A sluggish or unresponsive website might be a “first world problem” — but it’s one that web users take very seriously. If your company relies on online commerce, speed and reliability are absolutely imperative — a slightly slower load time can result in customers taking their business elsewhere, never to return. This infographic looks at the different ways a slow website can burn a hole in your pocket.
When an online business starts to lose money, the blame is often laid at the products being sold. While this obviously plays a large part, you should also be evaluating your website speed — the amount of abandoned shopping carts and uncompleted sales could be directly linked to this number.
Google Says Speed Counts
Perhaps Zynga, a firm with an unproven business model and disastrous post-IPO stock performance, isn’t enough to sway your belief that the content of your site is a lot more important than how quickly it loads. Well, listen to what Google has to say. It’s been more than a year since Google’s Matt Cutts wrote about Google’s incorporating page speed into its ranking factors:
Speeding up your website is a great thing to do in general. Visitors to your site will be happier (and might convert more or use your site more), and a faster web will be better for all…This change highlights that there are very constructive things that can directly improve your website’s user experience. Instead of wasting time on keyword meta tags, you can focus on some very easy, straightforward, small steps that can really improve how users perceive your site.
While Cutts noted at the time that initially only a small percentage of sites would see a significant change in ranking or traffic due to page speed factors, I find it likely that the emphasis will increase over time. Google doesn’t like to make sudden changes in its search results that dramatically affect normal, non-spammy websites. Having given webmasters fair notice, though, it’s reasonable to expect them to phase in greater emphasis until they feel that most of their top results deliver a high level of performance.
How Fast Does Your Site Load?
Page Speed Online
In April of this year, Google also introduced its own web-based tool, accessible via Google Labs, called Page Speed Online. It’s available as a web-based tool as well as a Chrome extension.
Google Analytics Plugin by Yoast
If you’re using WordPress and the Google Analytics plugin by Joost de Valk (Yoast.com), you’ll also be glad to know that it now incorporates the Site Speed feature too. Among other things, it can help you understand how quickly or slowly your page loads across different parts of the world and different browsers.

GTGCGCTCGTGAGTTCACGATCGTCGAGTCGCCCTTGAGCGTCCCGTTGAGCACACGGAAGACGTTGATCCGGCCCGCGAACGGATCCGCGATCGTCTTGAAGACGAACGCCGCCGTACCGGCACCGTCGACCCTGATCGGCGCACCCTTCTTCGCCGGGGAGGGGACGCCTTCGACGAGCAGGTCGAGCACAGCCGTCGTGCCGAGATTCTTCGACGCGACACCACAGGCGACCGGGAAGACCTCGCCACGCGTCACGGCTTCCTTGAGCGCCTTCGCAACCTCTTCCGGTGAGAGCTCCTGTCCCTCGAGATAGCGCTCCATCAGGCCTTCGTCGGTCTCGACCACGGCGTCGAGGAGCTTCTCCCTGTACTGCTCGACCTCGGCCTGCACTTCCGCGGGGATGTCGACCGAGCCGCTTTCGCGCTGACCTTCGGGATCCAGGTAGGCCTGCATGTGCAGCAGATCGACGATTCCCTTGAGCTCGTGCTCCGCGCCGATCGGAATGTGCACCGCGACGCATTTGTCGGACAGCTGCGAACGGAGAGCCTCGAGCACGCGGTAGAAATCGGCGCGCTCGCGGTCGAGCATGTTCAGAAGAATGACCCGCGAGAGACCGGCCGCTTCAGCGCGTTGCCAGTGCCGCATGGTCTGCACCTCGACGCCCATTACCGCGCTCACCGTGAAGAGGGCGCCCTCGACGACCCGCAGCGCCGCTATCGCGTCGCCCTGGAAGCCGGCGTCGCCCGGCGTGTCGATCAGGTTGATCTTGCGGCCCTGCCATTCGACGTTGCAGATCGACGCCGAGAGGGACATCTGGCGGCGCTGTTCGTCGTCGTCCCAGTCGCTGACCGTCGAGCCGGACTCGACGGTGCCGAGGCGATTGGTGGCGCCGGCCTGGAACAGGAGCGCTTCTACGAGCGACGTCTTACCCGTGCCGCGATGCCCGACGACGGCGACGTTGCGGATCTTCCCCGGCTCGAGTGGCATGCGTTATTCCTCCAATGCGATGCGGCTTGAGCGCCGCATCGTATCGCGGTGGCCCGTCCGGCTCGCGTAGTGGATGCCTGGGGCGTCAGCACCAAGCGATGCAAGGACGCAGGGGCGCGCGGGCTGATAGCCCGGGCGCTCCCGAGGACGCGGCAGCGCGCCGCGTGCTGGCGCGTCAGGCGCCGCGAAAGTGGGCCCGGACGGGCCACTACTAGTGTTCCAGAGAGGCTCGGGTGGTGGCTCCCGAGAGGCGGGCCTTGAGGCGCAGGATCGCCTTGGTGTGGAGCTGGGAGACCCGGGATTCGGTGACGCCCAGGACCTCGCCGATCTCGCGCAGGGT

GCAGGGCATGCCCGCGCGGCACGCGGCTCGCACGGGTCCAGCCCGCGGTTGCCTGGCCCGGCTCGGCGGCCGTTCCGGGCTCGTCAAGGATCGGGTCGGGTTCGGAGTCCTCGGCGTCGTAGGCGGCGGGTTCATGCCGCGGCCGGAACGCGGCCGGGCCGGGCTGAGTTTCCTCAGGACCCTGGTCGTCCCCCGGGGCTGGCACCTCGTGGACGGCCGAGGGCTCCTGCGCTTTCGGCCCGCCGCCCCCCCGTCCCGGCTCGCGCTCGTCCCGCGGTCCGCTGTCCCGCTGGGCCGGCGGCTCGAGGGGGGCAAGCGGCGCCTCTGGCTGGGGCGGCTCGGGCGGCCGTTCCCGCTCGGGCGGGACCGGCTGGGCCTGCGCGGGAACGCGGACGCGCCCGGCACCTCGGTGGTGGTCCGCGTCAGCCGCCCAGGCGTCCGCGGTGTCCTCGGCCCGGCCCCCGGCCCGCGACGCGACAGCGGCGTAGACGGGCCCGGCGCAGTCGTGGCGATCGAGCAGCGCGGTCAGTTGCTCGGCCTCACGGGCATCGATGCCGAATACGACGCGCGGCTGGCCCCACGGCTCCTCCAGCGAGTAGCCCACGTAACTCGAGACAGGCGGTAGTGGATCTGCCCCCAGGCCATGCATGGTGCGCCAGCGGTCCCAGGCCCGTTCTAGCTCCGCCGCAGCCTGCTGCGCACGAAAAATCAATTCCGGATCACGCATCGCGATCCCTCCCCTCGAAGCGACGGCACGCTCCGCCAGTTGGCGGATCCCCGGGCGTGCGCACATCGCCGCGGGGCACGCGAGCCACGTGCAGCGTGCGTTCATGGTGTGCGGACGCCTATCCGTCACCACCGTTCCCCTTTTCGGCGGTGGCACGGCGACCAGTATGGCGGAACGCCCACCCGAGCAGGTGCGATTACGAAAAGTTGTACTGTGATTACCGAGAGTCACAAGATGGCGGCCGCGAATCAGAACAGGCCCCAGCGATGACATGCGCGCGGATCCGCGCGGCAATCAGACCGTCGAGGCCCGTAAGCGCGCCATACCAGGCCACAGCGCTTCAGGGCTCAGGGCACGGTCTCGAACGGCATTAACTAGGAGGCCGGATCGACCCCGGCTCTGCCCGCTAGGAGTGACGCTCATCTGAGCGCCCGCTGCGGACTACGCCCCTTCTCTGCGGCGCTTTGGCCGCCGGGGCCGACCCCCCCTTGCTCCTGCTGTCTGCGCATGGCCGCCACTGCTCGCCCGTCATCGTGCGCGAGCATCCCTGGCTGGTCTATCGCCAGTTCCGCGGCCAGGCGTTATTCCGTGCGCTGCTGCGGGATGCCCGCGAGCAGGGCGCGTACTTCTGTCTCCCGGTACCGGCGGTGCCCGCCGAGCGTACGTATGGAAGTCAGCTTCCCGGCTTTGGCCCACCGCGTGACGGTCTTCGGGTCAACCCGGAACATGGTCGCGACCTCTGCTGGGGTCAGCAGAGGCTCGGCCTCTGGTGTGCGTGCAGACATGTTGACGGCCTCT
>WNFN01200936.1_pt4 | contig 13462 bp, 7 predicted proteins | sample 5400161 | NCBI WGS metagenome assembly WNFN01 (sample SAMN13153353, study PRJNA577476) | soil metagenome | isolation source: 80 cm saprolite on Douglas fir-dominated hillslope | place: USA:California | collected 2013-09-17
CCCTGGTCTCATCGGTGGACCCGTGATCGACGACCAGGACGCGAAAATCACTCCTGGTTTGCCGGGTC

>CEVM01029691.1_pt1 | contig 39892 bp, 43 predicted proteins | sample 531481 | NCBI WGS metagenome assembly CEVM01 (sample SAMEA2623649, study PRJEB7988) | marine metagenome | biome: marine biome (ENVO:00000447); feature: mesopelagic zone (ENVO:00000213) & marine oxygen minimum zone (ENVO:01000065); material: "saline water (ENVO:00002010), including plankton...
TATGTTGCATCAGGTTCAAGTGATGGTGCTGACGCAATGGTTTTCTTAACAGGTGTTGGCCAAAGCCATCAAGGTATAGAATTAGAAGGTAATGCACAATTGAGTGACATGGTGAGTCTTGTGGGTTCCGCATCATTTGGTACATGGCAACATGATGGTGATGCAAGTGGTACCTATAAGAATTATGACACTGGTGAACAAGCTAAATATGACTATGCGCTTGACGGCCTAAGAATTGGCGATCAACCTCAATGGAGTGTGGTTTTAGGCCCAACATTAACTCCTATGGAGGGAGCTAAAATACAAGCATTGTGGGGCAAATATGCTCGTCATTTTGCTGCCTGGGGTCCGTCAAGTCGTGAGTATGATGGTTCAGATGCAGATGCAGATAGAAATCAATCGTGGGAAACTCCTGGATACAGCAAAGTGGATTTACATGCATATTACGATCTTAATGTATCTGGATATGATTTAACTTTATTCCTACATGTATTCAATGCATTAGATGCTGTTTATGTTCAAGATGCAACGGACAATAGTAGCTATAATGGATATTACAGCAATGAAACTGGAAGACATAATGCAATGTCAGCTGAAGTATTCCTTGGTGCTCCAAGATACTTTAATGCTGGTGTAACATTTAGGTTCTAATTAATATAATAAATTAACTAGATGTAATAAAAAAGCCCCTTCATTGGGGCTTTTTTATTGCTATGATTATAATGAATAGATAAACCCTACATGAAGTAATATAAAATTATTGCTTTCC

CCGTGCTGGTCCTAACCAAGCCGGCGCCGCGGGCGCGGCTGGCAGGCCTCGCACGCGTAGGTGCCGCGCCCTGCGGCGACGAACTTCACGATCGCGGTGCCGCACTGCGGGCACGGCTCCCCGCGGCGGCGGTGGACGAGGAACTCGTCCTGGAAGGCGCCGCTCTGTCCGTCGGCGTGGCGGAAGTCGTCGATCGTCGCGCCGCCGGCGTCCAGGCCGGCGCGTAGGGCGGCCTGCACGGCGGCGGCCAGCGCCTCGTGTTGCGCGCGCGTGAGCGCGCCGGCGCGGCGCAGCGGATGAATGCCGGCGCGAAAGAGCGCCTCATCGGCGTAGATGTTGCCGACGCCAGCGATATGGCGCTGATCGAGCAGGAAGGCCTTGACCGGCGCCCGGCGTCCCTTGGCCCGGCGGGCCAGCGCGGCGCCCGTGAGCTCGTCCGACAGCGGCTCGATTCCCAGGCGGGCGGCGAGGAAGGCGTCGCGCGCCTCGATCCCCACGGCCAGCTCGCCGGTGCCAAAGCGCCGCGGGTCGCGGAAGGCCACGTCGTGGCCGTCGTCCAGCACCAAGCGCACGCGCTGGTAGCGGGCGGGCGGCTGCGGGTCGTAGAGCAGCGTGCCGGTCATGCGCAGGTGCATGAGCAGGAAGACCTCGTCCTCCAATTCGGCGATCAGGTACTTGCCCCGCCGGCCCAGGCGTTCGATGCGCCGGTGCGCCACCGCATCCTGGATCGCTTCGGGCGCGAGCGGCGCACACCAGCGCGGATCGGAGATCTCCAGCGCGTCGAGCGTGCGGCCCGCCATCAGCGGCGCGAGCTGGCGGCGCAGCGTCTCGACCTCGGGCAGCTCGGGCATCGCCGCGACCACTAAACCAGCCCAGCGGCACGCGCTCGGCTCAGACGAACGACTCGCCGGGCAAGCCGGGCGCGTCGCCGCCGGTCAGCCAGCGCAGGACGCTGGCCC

Google Webmaster Tools
In addition, you can also check your site load time month by month using Google Webmaster Tools. Check out their “Labs” section for more details.
How to Decrease Page Load Time?
Once you find out your page’s loading time, what can you do to shorten it? The following steps can help any site, no matter how fast, trim a few seconds off of its loading time:
- Use GZIP compression – You’ll want to ask your web host if they use GZIP compression and deflation on their servers. These are two techniques that can significantly speed up a site, reducing file size by as much as 70% without degrading the quality of the images, video or the site at all. To see if your site is already GZIPPED, click here to run a simple test.
- Optimize Your Images – In Photoshop or Fireworks, you can use the “Save for Web” option to drastically reduce image size. An image quality slider lets you see the visual trade-offs between graphic file size and crispness. Don’t have a graphics program? ImageOptim (Mac Only) or TinyPNG (Web based) can do the trick.
- Don’t Rely on HTML to Resize Images – HTML (and by extension, WordPress blogs), make it easy to create a smaller version of a larger graphic. But just because you load that smaller size, doesn’t mean it’s taking up any less room on the server. The browser still has to load the ENTIRE image, THEN check the width and height you want and THEN resize it accordingly.
- Cache Me If You Can – Content management systems like WordPress have plugins that will cache the latest version of your pages and display it to your users so that the browser isn’t forced to go dynamically generate that page every single time. Plugins like WP Super Cache can take a serious bite out of page load times.
- Don’t Confuse the Browser with Redirects – A 301 Redirect is the preferred way to change your site structure without losing any of that valuable search engine juice, but lots of 301 redirects piled together just confuse the browser and slow it down as it wades through the old destinations to get to the new one.
- Let the Network Carry the Load – If your site is extremely popular but you’re still having trouble getting your page load down to size, consider a Content Delivery Network (CDN). Content Delivery Networks work by serving pages depending on where the user is located. Faster access to a server near their geographical area means they get the site to load sooner..
- Choose Correct Hosting Provider – If you believe that you have followed above procedures but your site still working slowly, it might be caused by your server. You need to make sure to select reputable web hosting provider for your business.
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